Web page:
Brand and business reputation suffer following a data breach. A recently released survey puts some numbers to the losses and shows just how much that damage can be, with breach of customer data being the most costly. The study, independently conducted Ponemon Institute LLC and sponsored by Experian® Data Breach Resolution, is believed to be the first study to compare the impact of the loss of confidential customer or employee information and sensitive business information with loss of brand and business reputation.Continue Reading...
Please join us for this informative series focused on the technical, enforcement, and practical aspects of experiencing and responding to a data security incident. For the complete invitation and details on registration please click here.
IDENTITY THEFT, CORPORATE DATA SECURITY BREACHES AND LAW
ENFORCEMENT: SHOULD I CALL THE COPS?
Learn How to Effectively Utilize Law Enforcement and Private Security Resources to
Protect Yourself and Your Business From Computer Criminals
January 20, 2011
11:30 a.m. - 1:30 p.m. Lunch will be provided
Capital Club - 41 South High Street, 7th Floor
Trends in Identity Theft
What Can Lead to a Data Breach
Identity Theft Investigations
Is your phone ringing off the hook? Then you’d better check your bank account. According to the Federal Bureau of Investigation, a new “telephone denial-of-service” attack is combining high-tech and low-tech fraud techniques to steal money from the bank accounts of unsuspecting victims.
As reported in the alert issued by the FBI, the scam begins with the suspect obtaining a victim’s personal and banking information, perhaps including bank account numbers, PINs, and passwords. Scammer can obtain a victim’s personal and banking information in a variety of ways, such as through phishing emails, social engineering tactics, or malware surreptitiously installed on a person’s computer.
Once the scammers have the victim’s personal information, they begin tying up the victim’s telephone line by using automated resources to place hundreds or thousands of calls to the victim’s telephone, not unlike a Distributed Denial of Service attack aimed at a computer network that overwhelms a computer with requests for information resulting in a slowing or failure of the network.
While the victim is busy dealing with the onslaught of telephone calls, the scammers quickly drain the victim’s bank account using the previously obtained personal and banking information to gain access to the account. If the banking institution calls its customer to verify the transactions they find the victim’s telephone line to be busy. In some cases, scammers are brazen enough to change a victim’s contact information listed with the bank. As a result, calls from a bank to verify fraudulent transactions are redirected to the scammers. According to the FBI, “[b]y the time the victim or the financial institution realize what happens, it’s too late.”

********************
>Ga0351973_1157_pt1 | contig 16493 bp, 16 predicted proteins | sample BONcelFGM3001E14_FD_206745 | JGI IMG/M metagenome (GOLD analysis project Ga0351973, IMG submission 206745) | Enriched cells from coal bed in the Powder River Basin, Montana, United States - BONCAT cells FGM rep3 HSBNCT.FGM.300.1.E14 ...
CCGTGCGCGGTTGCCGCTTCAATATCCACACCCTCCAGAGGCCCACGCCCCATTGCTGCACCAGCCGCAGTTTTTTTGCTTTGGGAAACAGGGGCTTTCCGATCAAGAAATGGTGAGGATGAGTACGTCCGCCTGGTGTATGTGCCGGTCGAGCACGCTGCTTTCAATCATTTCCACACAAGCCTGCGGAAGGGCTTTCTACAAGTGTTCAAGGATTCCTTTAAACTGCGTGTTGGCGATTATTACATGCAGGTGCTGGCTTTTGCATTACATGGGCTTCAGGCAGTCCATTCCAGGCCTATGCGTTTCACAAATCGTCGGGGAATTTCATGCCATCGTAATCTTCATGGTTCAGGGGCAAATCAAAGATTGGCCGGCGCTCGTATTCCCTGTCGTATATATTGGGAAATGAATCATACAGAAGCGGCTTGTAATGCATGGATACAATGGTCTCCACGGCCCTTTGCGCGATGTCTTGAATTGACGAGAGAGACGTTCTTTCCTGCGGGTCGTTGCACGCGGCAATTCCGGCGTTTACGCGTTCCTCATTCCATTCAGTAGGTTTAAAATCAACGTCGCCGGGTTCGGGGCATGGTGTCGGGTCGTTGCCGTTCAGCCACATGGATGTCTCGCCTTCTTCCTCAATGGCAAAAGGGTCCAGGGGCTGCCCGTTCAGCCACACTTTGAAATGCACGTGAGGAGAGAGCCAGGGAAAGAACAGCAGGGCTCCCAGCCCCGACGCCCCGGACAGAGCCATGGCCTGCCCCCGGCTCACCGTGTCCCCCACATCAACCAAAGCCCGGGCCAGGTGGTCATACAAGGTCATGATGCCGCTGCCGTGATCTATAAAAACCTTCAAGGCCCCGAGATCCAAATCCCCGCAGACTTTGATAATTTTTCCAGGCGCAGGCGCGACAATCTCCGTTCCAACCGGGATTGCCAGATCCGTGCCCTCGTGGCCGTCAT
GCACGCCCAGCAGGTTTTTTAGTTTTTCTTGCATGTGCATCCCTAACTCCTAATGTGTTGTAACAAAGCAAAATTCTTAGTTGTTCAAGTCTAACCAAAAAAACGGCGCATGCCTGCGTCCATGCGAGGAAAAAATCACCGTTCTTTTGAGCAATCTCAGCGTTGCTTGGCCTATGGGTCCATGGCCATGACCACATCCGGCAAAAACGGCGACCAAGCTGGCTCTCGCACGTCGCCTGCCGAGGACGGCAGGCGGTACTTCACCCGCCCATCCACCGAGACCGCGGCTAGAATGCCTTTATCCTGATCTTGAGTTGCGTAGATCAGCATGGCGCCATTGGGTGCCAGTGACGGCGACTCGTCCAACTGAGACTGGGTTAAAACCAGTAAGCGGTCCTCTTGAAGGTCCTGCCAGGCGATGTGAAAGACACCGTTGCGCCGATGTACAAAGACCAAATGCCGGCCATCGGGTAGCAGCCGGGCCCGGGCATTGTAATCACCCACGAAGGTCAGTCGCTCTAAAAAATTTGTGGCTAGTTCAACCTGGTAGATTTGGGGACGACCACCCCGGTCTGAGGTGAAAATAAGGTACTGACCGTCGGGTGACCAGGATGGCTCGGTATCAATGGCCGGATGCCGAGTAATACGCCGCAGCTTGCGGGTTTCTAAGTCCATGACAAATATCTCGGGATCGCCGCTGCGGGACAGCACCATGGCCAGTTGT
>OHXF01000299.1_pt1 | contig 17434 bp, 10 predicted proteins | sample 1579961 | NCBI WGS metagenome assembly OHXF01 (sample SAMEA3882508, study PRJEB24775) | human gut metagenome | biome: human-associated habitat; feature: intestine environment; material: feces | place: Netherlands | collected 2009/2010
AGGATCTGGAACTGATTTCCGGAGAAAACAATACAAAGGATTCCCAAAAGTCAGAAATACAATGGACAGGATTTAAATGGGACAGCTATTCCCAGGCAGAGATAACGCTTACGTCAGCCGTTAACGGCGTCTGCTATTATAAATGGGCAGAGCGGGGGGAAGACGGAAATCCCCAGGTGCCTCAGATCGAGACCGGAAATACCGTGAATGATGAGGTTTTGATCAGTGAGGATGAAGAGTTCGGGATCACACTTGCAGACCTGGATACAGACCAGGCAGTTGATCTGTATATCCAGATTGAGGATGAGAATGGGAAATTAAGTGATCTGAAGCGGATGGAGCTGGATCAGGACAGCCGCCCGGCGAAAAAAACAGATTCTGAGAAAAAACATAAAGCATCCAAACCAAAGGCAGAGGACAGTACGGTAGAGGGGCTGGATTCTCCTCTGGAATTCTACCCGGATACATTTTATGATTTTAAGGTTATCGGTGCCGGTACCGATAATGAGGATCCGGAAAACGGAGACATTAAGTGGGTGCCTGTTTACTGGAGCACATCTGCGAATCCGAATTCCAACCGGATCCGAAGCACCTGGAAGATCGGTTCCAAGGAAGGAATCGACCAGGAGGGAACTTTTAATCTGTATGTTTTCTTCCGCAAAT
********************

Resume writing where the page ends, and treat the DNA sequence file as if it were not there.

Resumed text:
Although the FBI did not disclose how much money it believes to have been stolen in this matter, it highlighted the case of a Florida dentist who lost $400,000 from his retirement account through such a scam. Based on the Bureau’s alert, it appears that such crimes will continue to increase in frequency.
Ultimately, the telephone calls serve as a diversion to occupy the victim and a barrier to prevent a bank from verifying the authenticity of fraudulent transactions. If you believe you have been targeted in such a scam, or if you believe you have been the victim of any other online fraud, visit the Internet Crime Complaint Center for resources and guidance.
In January 2008, the Davidson Companies, a financial services holding company, announced that a database containing current and past customer records had been hacked during a SQL injection attack. On April 14, 2010—more than two years after the network intrusion—the Financial Industry Regulatory Authority (FINRA) fined the company $375,000 for the breach.Continue Reading...
According to an FTC press release on March 3, 2010 and as reported in various media outlet reports, like this one from The New York Times, LifeLock, Inc., an identity theft protection company, has agreed to pay $11 million to the Federal Trade Commission and $1 million to a group of 35 state attorneys general to settle charges that the company used false claims to promote its identity theft protection services.
The FTC claims and state attorneys general actions appear to have been centered around LifeLock's representations that its protections against identity theft were complete, absolute, and guaranteed. FTC Chairman Jon Leibowitz noted in the FTC’s press release,
"While LifeLock promised consumers complete protection against all types of identity theft, in truth, the protection it actually provided left enough holes that you could drive a truck through it."